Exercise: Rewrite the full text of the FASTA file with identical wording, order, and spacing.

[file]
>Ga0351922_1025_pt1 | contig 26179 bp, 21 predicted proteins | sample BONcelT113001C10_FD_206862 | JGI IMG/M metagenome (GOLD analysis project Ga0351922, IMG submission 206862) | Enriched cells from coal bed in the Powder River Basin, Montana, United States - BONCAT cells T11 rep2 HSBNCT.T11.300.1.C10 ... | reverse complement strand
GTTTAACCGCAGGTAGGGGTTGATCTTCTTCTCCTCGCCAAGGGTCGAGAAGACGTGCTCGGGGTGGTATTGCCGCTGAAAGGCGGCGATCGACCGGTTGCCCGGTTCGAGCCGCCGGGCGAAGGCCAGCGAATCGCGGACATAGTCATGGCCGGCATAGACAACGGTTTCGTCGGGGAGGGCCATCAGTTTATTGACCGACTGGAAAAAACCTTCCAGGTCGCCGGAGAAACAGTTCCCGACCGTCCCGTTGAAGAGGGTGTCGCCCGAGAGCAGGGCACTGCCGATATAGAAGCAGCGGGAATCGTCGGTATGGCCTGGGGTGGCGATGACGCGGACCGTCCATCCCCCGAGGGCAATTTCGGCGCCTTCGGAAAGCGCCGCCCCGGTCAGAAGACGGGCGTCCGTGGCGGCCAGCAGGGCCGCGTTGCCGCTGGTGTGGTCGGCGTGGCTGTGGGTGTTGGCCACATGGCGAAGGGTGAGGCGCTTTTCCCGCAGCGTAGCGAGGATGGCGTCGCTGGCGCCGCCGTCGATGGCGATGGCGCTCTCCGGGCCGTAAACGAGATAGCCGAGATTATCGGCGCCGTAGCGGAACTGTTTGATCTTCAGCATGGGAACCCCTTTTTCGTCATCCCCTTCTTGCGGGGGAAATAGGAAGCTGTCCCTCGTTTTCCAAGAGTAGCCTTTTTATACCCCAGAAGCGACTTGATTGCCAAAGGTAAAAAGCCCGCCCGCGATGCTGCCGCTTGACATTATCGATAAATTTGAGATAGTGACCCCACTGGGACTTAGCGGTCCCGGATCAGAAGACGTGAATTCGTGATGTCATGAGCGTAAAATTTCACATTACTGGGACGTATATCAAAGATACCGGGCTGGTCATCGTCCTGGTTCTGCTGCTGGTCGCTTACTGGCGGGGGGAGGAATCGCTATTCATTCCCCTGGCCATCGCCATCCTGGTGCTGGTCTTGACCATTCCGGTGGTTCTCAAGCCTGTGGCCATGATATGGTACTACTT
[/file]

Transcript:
>Ga0351922_1025_pt1 | contig 26179 bp, 21 predicted proteins | sample BONcelT113001C10_FD_206862 | JGI IMG/M metagenome (GOLD analysis project Ga0351922, IMG submission 206862) | Enriched cells from coal bed in the Powder River Basin, Montana, United States - BONCAT cells T11 rep2 HSBNCT.T11.300.1.C10 ... | reverse complement strand
GTTTAACCGCAGGTAGGGGTTGATCTTCTTCTCCTCGCCAAGGGTCGAGAAGACGTGCTCGGGGTGGTATTGCCGCTGAAAGGCGGCGATCGACCGGTTGCCCGGTTCGAGCCGCCGGGCGAAGGCCAGCGAATCGCGGACATAGTCATGGCCGGCATAGACAACGGTTTCGTCGGGGAGGGCCATCAGTTTATTGACCGACTGGAAAAAACCTTCCAGGTCGCCGGAGAAACAGTTCCCGACCGTCCCGTTGAAGAGGGTGTCGCCCGAGAGCAGGGCACTGCCGATATAGAAGCAGCGGGAATCGTCGGTATGGCCTGGGGTGGCGATGACGCGGACCGTCCATCCCCCGAGGGCAATTTCGGCGCCTTCGGAAAGCGCCGCCCCGGTCAGAAGACGGGCGTCCGTGGCGGCCAGCAGGGCCGCGTTGCCGCTGGTGTGGTCGGCGTGGCTGTGGGTGTTGGCCACATGGCGAAGGGTGAGGCGCTTTTCCCGCAGCGTAGCGAGGATGGCGTCGCTGGCGCCGCCGTCGATGGCGATGGCGCTCTCCGGGCCGTAAACGAGATAGCCGAGATTATCGGCGCCGTAGCGGAACTGTTTGATCTTCAGCATGGGAACCCCTTTTTCGTCATCCCCTTCTTGCGGGGGAAATAGGAAGCTGTCCCTCGTTTTCCAAGAGTAGCCTTTTTATACCCCAGAAGCGACTTGATTGCCAAAGGTAAAAAGCCCGCCCGCGATGCTGCCGCTTGACATTATCGATAAATTTGAGATAGTGACCCCACTGGGACTTAGCGGTCCCGGATCAGAAGACGTGAATTCGTGATGTCATGAGCGTAAAATTTCACATTACTGGGACGTATATCAAAGATACCGGGCTGGTCATCGTCCTGGTTCTGCTGCTGGTCGCTTACTGGCGGGGGGAGGAATCGCTATTCATTCCCCTGGCCATCGCCATCCTGGTGCTGGTCTTGACCATTCCGGTGGTTCTCAAGCCTGTGGCCATGATATGGTACTACTT